This, they said, was clearly conveyed in a meeting with Muhyiddin last Tuesday, in which Jiao Zong also submitted a memorandum signed by 732 Chinese primary schools.

“It was jointly signed by 1,604 boards of directors, parents and teachers associations and alumni associations from 732 schools, asking the ministry to respect their wishes.”

Muhyiddin not telling truth, say Chinese groups

Free Malaysia Today

No time for extra BM lessons

Anisah Shukry and Leven Woon | September 6, 2013

The two schooling sessions in Chinese vernacular schools will not accommodate the extra hours for Bahasa Malaysia.

PETALING JAYA: The Education Ministry’s proposal to tack on extra hours of Bahasa Malaysia classes for vernacular schools has received mixed reaction from independent educational groups.

Dong Zong president Dr Yap Sin Tian asked how prolonging school hours would be possible, given that most Chinese schools have two schooling sessions.

“Right now, Chinese schools are already running on the maximum amount of hours possible. When a school session ends at 1pm, another session starts immediately.

“So if the government wants to propose this, it is impossible to implement now. You cannot allocate more time,” Yap told FMT.

Malaysian Insider

Highlights Of The Malaysia Education Blueprint 2013-2025 – Bernama

September 06, 2013
Latest Update: September 06, 2013 08:25 pm

Following are the highlights of the Malaysia Education Blueprint 2013-2025:

The Education Ministry:

* aspires to ensure universal access and full enrolment of all children from preschool through to upper secondary school level by 2020.

* aspires for Malaysia to be in the top third of countries in terms of performance in international assessments, as measured by outcomes in the Trends in International Mathematics and Science Study (TIMSS) and the Programme for International Student Assessment (PISA) within 15 years.

* has identified 11 shifts that will need to occur to deliver the step change in outcomes envisioned by all Malaysians, which each shift to address at least one of the five system outcomes of access, quality, equity, unity and efficiency.

* is to launch the Secondary School Standard Curriculum or Kurikulum Standard Sekolah Menengah (KSSM) and revised Primary School Standard Curriculum or Kurikulum Standard Sekolah Rendah (KSSR) in 2017 to embed a balanced set of knowledge and skills such as creative thinking, innovation, problem-solving and leadership.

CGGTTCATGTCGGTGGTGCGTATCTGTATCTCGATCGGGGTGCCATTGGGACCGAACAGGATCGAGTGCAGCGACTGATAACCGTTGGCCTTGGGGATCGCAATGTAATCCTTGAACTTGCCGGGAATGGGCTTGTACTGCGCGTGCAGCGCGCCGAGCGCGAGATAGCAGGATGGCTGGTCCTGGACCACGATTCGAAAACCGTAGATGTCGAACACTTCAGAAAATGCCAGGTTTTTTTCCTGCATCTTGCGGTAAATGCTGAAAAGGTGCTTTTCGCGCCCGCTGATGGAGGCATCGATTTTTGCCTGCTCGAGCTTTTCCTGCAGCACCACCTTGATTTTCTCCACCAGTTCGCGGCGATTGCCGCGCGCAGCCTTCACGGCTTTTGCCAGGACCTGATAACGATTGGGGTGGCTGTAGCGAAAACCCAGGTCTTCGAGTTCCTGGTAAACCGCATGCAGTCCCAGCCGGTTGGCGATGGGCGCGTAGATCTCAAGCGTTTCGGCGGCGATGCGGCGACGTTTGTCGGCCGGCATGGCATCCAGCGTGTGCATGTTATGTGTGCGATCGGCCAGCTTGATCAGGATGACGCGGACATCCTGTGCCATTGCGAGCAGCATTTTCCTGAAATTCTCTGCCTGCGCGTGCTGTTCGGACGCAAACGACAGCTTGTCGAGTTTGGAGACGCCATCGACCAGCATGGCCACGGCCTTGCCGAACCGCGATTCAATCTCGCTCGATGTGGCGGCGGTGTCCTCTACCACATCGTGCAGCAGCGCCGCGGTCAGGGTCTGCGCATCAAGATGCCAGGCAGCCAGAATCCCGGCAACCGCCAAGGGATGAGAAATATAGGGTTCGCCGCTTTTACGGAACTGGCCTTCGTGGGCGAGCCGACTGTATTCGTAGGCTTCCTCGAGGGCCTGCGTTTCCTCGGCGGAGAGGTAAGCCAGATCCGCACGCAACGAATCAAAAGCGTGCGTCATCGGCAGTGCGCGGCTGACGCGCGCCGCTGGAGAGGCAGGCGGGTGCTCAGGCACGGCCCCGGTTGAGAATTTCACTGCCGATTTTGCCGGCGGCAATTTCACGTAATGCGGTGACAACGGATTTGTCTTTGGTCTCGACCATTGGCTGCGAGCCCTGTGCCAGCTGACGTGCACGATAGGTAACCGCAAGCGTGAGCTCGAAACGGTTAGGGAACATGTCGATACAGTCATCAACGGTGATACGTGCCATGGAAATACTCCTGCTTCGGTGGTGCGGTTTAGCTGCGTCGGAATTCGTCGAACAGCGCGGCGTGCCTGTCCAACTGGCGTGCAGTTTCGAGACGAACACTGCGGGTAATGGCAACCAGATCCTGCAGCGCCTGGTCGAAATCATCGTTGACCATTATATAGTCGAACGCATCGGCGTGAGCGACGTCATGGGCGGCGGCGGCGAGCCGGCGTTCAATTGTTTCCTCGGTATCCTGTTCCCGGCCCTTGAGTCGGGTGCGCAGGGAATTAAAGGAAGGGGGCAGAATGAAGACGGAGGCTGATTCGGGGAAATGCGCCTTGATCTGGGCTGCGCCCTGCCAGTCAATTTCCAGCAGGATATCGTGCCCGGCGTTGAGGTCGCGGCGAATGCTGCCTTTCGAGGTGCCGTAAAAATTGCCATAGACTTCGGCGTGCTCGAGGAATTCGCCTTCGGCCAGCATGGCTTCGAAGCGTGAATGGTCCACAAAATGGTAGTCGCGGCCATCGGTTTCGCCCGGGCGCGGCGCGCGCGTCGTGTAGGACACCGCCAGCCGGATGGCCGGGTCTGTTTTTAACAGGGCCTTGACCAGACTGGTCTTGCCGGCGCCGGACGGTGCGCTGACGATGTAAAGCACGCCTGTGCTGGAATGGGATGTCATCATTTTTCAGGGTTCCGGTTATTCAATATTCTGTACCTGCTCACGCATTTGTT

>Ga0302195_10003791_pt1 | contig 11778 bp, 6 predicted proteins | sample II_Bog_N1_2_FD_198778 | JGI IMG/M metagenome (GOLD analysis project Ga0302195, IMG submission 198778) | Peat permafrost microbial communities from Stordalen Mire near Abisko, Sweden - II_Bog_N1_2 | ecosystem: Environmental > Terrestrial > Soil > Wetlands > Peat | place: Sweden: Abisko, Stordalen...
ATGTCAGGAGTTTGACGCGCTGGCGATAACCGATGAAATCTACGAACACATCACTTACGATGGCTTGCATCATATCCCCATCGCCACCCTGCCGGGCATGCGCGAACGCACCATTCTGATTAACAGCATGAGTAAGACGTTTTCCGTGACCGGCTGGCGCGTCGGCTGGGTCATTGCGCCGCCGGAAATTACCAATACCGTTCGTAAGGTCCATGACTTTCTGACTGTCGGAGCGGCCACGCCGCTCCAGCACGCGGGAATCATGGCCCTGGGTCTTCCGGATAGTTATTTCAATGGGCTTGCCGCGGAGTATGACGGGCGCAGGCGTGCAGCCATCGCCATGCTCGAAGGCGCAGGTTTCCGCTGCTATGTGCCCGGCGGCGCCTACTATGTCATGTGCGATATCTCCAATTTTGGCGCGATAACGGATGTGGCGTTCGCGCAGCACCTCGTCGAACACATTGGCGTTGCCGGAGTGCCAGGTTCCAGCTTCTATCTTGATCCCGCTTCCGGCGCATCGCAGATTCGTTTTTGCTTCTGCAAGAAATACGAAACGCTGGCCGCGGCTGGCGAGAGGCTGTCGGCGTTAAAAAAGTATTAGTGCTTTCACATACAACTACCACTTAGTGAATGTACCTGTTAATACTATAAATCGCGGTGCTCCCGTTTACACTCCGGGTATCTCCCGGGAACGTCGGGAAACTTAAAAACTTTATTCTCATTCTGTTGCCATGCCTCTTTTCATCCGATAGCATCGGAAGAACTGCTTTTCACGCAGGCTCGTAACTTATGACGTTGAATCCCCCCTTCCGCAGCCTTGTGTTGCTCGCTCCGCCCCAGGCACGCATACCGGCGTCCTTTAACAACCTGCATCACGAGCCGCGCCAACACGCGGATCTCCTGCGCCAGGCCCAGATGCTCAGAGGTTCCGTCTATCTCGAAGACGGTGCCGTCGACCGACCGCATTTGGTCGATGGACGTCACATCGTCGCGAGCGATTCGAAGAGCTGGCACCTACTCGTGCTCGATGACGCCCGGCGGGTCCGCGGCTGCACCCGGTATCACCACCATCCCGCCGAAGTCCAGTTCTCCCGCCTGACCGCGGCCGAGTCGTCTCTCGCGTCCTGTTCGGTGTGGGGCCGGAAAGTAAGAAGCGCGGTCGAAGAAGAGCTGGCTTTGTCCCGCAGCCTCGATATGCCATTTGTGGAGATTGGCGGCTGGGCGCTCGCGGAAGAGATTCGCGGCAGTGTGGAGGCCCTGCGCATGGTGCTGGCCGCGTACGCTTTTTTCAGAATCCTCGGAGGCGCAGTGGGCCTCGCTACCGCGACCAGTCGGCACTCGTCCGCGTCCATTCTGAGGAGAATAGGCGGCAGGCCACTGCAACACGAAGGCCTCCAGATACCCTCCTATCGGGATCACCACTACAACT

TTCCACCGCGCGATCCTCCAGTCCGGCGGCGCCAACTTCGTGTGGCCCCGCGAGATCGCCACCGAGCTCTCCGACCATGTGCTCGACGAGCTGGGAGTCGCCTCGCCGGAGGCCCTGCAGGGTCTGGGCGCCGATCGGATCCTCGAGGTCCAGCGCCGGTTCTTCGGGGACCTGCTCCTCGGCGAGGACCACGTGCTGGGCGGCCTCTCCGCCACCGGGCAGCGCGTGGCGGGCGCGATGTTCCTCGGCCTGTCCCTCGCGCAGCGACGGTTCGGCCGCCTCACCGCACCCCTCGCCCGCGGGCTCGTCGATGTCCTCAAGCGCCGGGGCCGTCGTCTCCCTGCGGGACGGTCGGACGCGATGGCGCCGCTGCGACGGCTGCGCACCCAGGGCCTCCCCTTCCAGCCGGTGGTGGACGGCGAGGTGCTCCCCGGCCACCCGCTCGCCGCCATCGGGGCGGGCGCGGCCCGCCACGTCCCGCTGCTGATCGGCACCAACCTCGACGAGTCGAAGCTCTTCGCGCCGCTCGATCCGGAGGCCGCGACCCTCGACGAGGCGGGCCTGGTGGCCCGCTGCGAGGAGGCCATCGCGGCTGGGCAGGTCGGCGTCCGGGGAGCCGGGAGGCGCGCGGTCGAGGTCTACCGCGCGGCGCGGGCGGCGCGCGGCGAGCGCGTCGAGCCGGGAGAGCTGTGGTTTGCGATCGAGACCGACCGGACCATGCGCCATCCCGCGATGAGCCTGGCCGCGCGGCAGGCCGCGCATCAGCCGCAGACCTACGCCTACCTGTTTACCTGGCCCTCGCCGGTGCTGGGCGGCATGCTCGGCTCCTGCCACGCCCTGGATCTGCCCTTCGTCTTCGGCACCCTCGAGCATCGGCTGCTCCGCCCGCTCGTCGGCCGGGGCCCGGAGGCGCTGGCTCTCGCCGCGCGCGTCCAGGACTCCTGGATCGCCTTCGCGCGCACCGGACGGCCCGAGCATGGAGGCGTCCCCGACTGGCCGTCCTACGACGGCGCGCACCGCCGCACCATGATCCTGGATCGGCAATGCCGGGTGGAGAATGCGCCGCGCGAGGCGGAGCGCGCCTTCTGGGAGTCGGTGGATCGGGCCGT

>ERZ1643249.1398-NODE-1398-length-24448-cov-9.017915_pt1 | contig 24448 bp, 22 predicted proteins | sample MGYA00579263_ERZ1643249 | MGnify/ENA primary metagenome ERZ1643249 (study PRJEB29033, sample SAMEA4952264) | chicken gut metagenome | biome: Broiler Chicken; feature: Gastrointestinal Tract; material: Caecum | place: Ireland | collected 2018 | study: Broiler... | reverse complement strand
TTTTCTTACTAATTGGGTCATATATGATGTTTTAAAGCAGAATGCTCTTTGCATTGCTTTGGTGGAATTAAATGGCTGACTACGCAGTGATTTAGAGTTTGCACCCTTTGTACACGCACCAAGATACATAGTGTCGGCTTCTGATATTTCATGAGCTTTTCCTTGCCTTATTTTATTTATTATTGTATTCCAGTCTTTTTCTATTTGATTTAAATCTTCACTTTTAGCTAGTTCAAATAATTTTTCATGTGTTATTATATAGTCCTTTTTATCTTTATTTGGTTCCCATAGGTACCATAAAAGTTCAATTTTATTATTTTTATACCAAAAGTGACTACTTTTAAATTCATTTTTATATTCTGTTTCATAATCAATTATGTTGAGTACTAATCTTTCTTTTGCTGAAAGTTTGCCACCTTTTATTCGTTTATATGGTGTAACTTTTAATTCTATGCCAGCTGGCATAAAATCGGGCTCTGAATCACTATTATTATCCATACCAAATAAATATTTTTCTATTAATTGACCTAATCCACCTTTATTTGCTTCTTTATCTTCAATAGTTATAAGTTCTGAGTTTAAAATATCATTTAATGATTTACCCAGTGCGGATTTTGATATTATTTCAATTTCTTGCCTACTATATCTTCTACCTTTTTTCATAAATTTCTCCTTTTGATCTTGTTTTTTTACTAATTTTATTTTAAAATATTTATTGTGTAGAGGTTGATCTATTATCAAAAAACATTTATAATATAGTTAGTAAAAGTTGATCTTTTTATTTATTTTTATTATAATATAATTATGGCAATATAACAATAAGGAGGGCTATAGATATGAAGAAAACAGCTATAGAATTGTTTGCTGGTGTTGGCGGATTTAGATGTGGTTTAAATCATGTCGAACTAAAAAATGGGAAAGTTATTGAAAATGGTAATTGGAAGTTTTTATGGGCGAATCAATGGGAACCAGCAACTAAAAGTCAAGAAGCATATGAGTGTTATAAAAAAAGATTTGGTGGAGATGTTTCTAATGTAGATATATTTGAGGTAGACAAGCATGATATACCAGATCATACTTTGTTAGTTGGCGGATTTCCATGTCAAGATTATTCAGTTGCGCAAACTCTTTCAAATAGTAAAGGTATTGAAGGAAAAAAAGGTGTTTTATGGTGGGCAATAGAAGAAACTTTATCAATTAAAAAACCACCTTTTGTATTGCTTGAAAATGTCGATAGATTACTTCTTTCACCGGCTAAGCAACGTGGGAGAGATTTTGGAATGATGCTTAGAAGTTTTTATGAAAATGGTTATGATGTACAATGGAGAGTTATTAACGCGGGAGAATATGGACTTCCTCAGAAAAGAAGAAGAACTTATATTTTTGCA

For the full article, click on


Although it wasn’t mentioned explicitly in the blueprint that vernacular schools will be removed, there is concern that the identity of Chinese and Tamil schools will die a slow death, just like what happened to English medium schools.

Inspite of the promises made by Muhyiddin, belief is slow in coming. Muhyiddin can promise all he wants but who would believe him?


DPM: New blueprint will defend vernacular schools

Education Minister Muhyiddin Yassin has given the assurance that vernacular schools have a right to exist and will be defended under the new National Education Blueprint launched today.

The deputy prime minister cited that the right of Chinese and Tamil schools to use mother tongue as a medium of instruction had been guaranteed under the Education Act 1996 (Section 28).

“The ministry does not not intend to sidetrack any school stream that currently exist,” Muhyiddin said at the launch of the 13-year education blueprint for 2013-2025.

“Their right to exist has never been denied.”

He then paused to ask the audience – comprising ministers, politicians, education officials, academicians, teachers and students – for applause after announcing this

DPM: New blueprint will defend vernacular schools

Some fear  that teaching time for non-Malay languages will be reduced to accommodate longer hours for the teaching of the national language.

Thus, when you read the following article, keep in mind that what Muhyiddin says may not reflect what representatives of vernacular education say!


Minister: Vernacular schools ‘aye’ for extra BM classes

Vernacular  schools in Malaysia are not protesting the National Education Blueprint and have agreed to extra hours of Bahasa Malaysia teaching, said the education minister.

Muhyiddin Yassin said that the government had planned to raise Bahasa Malaysia lessons from 180 minutes (3 hours) a week to 270 (4 1/2 hours).

But after the Chinese associations objected, the government opted to lower this to 240 minutes, or an hour more than currently.

This would now be applied equally to both Tamil and Chinese primary schools in Malaysia.

This was one of the points of contention raised by Chinese associations after the first draft of the blueprint was released in September last year.

A compromise has since been reached, said  Muhyiddin, who is also the deputy prime minister.

Minister: Vernacular schools ‘aye’ for extra BM classes

Dong Zong says that it will continue to oppose the blueprint with its petition movement and roadshows that started in July as a move to educate the community about the threats posed to vernacular education by the blueprint.

Malaysian Insider

Vernacular school groups sceptical despite ministry’s assurance

September 06, 2013
Latest Update: September 06, 2013 09:56 pm

Groups championing vernacular education are not buying the education ministry’s assurance that Chinese and Tamil schools will continue to exist and be protected.

The United Chinese School Committees Association of Malaysia (Dong Zong) and Tamil Foundation Malaysia remain fearful of the blueprint and its policies, which they say threaten vernacular school education.

“My biggest worry is that the policies are based on Education Act 1996, which in effect pushes for the implementation of single-stream schools.

“We are not against the teaching of the national language, but single-stream schools sideline mother tongue education, and this threatens vernacular education,” said Dong Zong vice-president Chow Siew Hon.

Vice-president of Tamil Foundation Malaysia Raghavan Annamalai said they are on the same boat as Dong Zong on this issue and are unhappy that the blueprint wasn’t reviewed before the launch.

One of the contentious issues will be the following:

* from 2016, is to ensure that English is made a compulsory subject to pass for SPM.


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2 Responses to The Malaysia Education Blueprint 2013-2025

  1. Pingback: Outrageous! Education Minister II Idris Jusoh’s ‘advice’. | weehingthong

  2. Pingback: Another call to shut down Chinese and Tamil Primary Schools! | weehingthong